Sit-in over Grant’s Law

Young Workers’ Committee of the B.C. Federation of Labour wants protections reinstated.

  • Apr. 7, 2017 5:00 p.m.

B.C's law is named after Grant De Patie

The Young Workers’ Committee of the B.C. Federation of Labour is holding an overnight sit-in Saturday, April 8, at Mac’s convenience stores in Vancouver and Victoria to demand the reinstatement of workplace safety protections for late night, convenience and gas station workers that were stripped down in 2012 by the provincial government.

The event, which has been held annually since 2012, marks the anniversary of the change to the legislation, commonly called Grant’s Law, after Grant De Patie, the 24-year old gas station worker who was killed in a tragic gas-and-dash in Maple Ridge in 2005.

The original law made British Columbia the first province in Canada to make drivers pay before they pump gas, and included provisions to add two workers or barriers for those who work retail graveyard shifts – an integral part of the legislation.

But rules meant to protect people working at night in British Columbia were changed in 2011 to allow gas station and convenience store clerks to work alone.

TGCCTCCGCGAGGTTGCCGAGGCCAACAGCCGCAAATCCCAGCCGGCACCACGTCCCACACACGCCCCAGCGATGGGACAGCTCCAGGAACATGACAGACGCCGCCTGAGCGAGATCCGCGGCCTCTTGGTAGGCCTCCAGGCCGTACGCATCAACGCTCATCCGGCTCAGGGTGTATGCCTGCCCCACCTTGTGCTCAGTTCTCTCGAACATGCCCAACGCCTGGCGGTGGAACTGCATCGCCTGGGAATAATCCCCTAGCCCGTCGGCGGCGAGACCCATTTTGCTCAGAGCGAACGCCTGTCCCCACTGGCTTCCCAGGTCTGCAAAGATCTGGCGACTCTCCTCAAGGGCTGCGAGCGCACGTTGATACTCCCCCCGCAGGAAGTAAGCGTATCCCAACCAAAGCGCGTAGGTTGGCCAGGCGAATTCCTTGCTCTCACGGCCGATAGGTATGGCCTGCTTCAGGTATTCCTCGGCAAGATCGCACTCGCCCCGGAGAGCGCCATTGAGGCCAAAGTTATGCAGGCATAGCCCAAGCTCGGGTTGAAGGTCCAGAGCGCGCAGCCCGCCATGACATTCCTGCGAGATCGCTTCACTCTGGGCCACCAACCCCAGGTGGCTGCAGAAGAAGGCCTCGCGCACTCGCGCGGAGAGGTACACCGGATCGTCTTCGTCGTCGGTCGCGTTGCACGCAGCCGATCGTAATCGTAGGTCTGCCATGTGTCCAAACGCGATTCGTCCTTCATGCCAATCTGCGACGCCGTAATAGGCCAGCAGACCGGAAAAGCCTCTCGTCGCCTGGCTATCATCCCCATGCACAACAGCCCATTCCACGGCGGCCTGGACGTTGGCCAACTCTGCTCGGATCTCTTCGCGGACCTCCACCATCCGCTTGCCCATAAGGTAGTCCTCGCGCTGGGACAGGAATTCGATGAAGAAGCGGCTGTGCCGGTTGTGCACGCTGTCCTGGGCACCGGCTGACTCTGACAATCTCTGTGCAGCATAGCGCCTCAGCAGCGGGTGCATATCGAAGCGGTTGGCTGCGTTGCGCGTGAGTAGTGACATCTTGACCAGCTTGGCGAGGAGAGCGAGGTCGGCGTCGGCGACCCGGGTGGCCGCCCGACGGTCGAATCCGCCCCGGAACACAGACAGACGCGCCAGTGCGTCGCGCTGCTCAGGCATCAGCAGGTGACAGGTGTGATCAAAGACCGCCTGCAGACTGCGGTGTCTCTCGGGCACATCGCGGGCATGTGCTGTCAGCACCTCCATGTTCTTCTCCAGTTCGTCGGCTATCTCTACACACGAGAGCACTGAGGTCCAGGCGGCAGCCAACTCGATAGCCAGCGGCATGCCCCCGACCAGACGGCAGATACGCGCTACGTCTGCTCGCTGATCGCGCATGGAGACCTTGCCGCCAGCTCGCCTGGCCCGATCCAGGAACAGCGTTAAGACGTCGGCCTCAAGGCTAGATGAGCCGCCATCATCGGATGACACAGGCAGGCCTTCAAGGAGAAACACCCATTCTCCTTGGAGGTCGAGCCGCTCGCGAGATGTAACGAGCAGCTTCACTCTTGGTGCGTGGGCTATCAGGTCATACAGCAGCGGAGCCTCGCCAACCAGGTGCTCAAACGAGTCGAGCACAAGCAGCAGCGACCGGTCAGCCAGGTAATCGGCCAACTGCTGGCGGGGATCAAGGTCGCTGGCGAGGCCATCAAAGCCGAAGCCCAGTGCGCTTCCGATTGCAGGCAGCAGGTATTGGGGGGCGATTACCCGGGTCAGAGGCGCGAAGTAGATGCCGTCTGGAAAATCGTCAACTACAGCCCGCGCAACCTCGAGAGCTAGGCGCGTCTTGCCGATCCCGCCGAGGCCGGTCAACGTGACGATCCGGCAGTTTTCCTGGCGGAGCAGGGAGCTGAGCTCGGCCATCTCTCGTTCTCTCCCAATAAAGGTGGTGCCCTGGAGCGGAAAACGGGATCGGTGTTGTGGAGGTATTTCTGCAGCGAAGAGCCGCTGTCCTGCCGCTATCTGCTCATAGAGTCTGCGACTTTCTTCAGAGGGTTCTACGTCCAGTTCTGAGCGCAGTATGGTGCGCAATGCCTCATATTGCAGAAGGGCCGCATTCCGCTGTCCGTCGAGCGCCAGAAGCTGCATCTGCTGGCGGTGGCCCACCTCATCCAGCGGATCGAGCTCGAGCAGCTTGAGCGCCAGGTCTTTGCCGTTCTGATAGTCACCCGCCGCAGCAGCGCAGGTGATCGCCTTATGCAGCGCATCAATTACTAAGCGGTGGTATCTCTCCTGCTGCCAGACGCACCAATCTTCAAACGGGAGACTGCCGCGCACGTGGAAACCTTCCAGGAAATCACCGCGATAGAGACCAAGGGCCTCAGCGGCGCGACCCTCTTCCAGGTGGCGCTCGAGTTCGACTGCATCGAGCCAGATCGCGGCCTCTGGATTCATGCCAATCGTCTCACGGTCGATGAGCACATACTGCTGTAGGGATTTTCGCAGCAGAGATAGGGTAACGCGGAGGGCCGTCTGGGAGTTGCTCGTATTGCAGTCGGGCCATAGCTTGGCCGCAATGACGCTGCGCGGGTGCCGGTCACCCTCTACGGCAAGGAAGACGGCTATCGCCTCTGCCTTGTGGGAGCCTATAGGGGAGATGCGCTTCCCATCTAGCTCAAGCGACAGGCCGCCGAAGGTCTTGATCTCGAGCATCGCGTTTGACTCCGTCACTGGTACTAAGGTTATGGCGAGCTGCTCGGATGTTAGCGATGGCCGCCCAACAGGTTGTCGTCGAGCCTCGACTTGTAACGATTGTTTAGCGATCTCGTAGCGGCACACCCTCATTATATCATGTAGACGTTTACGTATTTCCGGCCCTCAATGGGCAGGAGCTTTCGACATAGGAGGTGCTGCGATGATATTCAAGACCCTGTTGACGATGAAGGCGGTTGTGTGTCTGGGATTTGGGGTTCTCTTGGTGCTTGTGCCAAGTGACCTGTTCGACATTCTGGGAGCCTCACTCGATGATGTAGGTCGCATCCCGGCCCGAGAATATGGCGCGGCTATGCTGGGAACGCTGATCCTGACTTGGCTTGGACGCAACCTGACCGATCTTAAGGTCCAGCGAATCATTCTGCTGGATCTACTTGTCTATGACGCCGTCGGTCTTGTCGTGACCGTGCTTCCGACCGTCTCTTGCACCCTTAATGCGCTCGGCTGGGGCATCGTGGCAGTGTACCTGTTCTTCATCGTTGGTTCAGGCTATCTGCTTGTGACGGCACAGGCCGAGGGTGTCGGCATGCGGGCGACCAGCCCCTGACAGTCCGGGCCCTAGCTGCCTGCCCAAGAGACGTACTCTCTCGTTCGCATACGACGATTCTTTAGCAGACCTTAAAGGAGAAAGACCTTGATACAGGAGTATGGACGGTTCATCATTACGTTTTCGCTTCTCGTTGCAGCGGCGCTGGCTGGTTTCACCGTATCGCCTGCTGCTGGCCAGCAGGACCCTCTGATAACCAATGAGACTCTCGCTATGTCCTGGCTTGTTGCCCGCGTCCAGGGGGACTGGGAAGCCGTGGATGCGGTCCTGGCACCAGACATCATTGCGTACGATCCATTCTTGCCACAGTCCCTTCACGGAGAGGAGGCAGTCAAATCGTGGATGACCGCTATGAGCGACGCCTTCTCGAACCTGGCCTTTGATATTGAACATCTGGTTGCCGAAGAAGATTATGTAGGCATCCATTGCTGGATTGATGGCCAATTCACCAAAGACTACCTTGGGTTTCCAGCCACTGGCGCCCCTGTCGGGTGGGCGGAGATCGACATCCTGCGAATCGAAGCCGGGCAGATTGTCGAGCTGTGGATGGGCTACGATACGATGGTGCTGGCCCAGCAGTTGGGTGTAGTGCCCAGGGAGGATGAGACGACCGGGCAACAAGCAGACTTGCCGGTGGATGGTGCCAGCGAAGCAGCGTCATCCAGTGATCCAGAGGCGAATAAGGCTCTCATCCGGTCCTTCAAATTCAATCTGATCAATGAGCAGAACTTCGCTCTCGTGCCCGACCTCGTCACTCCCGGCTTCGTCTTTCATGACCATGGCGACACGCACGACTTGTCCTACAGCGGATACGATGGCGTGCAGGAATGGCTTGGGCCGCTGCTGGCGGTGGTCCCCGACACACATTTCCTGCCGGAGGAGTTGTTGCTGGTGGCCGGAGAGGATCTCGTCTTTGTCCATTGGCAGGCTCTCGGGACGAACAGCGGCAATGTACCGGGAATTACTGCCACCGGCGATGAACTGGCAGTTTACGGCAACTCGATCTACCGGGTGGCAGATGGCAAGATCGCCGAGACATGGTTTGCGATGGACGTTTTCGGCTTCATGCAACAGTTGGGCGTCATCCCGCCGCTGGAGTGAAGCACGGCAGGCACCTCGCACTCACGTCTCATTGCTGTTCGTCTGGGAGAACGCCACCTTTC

Instead of having two people on shift, convenience stores can follow other safety procedures, including time-lock safes that can’t be opened during late night hours, video surveillance, as well as keeping limited amounts of cash and lottery tickets at hand.

In addition, employers are required to do regular security audits by a qualified and independent person to confirm that all the controls have been implemented.

WorkSafeBC found restrictions in Grant’s Law weren’t  “practicable,” or feasible for retailers to hire additional workers or erect protective barriers.

“We are here to raise awareness of the dangers workers – mostly young people like Grant De Patie – face when working alone at night,” said Caitlin Davidson King, chair of the BCFED Young Workers’ Committee. “It has been five years since Christy Clark gutted Grant’s Law to weaken the requirements that keep workers safe. The changes are a mistake and have left workers to face violent incidents on their own and with little protection. Clark has chosen employers’ profit over workers’ safety, and we are calling attention to that shameful record.”

The BCFED is demanding Clark’s government to reinstate Grant’s Law and the requirement that two workers be on shift together, or to have a barrier in place to protect workers during late night hours.

This year’s events will take place in Vancouver and Victoria.


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